Business magazines and websites are abuzz with news about the value of marketing mix modeling as a way to help companies maximize returns on their marketing investments (ROMI). Despite the currency of this topic in the media, the concepts and tools of marketing mix modeling date back at least 30 to 40 years. The topic is of growing interest partly because of the corporate world’s interest in growing top line revenue.
The last couple of decades have witnessed unparalleled cost cutting and staff reductions among the Fortune 500 in the U.S. The opportunities for further cost reductions are diminishing in number and scale, so the pressure for long-term financial performance from public markets can only be met by renewed emphasis on new products and revenue growth.
A second reason for the growing interest in marketing mix modeling is the proliferation of new media (i.e., new ways to spend the marketing budget), including the Internet, online communities, search engines, event marketing, sports marketing, viral marketing, cell phones, text messaging, etc. No one knows how to accurately measure the potential value of these many new ways to spend one’s marketing dollars. To grow revenue and profits, corporate executives need to understand the types of marketing investments that are most likely to produce viable, long-term revenue growth. That is, what combination of marketing and advertising investments will generate the greatest sales growth and/or maximize profits? Eureka! Marketing mix modeling might provide some answers to these challenging problems.
What exactly is marketing mix modeling? The term is widely used and applied indiscriminately to a broad range of marketing models used to evaluate different components of marketing plans, such as advertising, promotion, packaging, media weight levels, sales force numbers, etc. These models can be of many types, but multiple regression is the workhorse of most marketing mix modeling.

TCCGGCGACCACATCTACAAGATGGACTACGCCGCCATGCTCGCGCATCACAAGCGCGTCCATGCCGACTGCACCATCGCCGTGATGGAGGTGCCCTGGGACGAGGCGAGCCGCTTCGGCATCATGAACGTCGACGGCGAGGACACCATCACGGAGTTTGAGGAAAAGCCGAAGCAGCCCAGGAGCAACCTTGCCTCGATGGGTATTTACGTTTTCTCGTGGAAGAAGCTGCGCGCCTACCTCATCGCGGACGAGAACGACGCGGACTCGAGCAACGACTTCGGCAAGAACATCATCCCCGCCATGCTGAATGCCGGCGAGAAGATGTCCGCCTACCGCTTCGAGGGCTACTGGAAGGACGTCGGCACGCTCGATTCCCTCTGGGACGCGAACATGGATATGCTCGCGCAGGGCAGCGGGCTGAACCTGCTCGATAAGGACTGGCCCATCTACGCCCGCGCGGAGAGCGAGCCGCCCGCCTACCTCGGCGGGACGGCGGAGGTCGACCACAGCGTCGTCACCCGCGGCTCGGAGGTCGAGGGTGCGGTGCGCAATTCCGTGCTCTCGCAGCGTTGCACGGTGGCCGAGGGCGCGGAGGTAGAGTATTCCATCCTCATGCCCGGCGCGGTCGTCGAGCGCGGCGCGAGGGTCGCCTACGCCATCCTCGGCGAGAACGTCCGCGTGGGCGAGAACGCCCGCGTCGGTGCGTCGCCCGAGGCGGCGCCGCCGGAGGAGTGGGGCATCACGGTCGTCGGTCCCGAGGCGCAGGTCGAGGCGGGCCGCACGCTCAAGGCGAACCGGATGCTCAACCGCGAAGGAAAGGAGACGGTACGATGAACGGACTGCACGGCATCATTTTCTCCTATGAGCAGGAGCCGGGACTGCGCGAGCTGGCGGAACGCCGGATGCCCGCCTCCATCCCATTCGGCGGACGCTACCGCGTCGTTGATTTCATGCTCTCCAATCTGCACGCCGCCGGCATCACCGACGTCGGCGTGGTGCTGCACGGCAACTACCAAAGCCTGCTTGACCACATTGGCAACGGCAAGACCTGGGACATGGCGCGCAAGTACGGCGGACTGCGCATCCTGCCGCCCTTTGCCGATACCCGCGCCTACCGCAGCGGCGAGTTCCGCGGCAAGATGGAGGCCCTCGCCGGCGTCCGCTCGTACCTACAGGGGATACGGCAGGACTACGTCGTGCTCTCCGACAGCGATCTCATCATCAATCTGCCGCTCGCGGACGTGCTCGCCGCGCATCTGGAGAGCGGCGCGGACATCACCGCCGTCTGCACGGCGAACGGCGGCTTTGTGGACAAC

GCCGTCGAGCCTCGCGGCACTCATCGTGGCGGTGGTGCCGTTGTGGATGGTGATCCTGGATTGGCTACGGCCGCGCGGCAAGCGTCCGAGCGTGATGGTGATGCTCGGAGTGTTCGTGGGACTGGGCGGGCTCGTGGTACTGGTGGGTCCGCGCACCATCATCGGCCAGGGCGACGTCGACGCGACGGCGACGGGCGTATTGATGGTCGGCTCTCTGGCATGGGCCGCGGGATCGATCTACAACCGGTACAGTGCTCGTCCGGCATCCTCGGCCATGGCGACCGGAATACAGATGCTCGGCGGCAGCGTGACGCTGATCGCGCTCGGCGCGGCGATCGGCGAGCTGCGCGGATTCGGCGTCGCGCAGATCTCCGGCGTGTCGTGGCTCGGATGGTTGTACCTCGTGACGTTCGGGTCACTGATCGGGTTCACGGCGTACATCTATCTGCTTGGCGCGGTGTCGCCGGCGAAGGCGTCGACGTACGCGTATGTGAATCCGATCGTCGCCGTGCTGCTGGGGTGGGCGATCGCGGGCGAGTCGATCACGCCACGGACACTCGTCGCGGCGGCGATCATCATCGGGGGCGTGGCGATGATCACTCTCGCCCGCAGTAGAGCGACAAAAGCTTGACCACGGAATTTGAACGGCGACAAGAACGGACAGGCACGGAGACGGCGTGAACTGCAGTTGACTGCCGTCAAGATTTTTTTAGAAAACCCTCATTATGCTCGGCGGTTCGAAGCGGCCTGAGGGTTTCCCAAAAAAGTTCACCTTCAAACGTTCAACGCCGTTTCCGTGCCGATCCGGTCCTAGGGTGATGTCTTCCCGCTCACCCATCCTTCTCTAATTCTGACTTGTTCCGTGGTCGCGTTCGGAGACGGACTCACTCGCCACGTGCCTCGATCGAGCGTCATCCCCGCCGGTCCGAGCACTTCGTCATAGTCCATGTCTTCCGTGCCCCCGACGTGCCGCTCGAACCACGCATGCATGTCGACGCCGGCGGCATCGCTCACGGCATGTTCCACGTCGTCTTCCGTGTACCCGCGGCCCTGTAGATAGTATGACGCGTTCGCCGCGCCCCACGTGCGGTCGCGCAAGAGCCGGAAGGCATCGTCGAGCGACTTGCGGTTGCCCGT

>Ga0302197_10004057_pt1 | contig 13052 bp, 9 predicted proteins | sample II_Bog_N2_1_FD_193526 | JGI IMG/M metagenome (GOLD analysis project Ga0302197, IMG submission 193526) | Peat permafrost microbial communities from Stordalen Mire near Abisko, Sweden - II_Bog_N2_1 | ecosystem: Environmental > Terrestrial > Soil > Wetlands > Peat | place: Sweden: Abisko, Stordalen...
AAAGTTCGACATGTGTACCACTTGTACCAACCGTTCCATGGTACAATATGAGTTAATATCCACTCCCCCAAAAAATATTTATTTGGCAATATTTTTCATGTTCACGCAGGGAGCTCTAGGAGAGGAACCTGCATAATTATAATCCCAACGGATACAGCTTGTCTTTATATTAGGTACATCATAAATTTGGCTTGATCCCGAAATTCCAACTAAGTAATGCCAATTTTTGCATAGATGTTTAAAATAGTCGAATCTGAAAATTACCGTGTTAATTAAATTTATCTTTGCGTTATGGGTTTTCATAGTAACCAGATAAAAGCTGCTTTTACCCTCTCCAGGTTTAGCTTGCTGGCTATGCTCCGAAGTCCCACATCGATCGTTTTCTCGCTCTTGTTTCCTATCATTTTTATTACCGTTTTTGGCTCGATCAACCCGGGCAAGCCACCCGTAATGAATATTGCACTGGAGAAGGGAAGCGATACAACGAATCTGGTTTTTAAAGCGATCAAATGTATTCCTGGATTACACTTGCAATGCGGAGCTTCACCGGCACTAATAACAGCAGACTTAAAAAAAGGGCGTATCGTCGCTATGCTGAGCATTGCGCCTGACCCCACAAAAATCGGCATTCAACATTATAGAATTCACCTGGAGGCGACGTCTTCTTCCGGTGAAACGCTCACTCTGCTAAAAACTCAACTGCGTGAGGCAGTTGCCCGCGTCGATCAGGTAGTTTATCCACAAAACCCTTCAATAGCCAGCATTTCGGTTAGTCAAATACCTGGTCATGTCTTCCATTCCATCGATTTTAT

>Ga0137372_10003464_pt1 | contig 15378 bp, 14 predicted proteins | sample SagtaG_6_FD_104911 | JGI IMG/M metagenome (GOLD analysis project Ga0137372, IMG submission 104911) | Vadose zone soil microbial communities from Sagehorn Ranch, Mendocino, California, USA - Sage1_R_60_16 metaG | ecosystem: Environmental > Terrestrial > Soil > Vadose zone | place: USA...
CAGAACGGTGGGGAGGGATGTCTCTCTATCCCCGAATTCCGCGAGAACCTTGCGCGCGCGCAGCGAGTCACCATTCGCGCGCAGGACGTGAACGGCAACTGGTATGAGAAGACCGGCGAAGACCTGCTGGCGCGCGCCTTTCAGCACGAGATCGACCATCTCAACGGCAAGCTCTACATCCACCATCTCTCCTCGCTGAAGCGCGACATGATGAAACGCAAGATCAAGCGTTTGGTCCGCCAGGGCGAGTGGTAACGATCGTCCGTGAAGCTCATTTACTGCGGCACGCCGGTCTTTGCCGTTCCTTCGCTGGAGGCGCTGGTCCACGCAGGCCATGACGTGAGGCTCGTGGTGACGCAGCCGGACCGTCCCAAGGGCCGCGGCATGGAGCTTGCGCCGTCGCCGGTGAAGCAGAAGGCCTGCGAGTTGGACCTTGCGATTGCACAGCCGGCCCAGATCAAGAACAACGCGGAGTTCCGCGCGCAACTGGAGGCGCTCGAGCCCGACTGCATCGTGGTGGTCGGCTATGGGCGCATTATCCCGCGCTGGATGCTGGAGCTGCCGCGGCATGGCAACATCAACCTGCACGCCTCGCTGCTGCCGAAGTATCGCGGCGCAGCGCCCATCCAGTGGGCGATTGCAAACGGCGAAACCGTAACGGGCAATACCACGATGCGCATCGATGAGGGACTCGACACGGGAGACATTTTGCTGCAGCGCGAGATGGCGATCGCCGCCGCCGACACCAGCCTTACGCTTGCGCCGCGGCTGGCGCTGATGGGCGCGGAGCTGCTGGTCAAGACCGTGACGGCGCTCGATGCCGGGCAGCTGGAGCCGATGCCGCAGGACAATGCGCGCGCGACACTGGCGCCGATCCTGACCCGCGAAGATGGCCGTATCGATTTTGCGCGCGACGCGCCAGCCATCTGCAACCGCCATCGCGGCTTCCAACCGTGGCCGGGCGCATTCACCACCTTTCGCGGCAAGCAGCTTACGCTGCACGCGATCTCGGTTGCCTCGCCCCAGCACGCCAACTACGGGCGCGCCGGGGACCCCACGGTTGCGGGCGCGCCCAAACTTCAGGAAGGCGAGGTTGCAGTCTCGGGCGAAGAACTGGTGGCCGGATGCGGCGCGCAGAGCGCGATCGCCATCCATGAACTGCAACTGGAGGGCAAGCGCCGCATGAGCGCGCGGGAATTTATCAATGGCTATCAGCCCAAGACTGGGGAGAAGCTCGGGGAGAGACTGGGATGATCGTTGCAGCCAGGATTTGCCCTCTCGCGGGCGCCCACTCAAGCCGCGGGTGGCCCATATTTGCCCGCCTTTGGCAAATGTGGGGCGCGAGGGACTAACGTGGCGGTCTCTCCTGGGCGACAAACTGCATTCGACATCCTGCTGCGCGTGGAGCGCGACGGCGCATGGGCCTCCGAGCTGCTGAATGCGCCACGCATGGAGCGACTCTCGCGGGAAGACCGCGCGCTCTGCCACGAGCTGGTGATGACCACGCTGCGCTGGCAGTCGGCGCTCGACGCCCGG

Regression is based on a number of inputs (or independent variables) and how these relate to an outcome (or dependent variable) such as sales or profits or both. Once the model is built and validated, the input variables (advertising, promotion, etc.) can be manipulated to determine the net effect on a company’s sales or profits. If the president of a company knows that sales will go up $10 million for every $1 million he spends on a particular advertising campaign, he can quickly determine if additional advertising investment makes economic sense.
But, in a broader sense, a deep understanding of the variables that drive sales and profits upwards is essential to determining an optimal strategy for the corporation. So, marketing mix modeling can assist in making specific marketing decisions and tradeoffs, but it can also create a broad platform of knowledge to guide strategic planning.
From a conceptual perspective, there are two main strategies to pursue in marketing mix modeling. One is longitudinal; the other is cross-sectional or side-by-side analysis. In longitudinal analyses, the corporation looks at sales and profits over a number of time periods (months, quarters, years), compared to the marketing inputs in each of those time periods. In the cross-sectional approach, the corporation’s various sales territories each receive different marketing inputs at the same time, or these inputs are systematically varied across the sales territories, and are compared to the sales and profit outcomes. Both methods are sound, and both have their place. Often, some combination of the two methods is the most efficient.
Regardless of method, marketing mix modeling can be successful only if accurate and highly specific data are available upon which the modeling can be based. The greatest barrier to successful modeling is always a lack of relevant, specific, accurate data. So the first step in any modeling effort is designing the data warehouse that will support the modeling.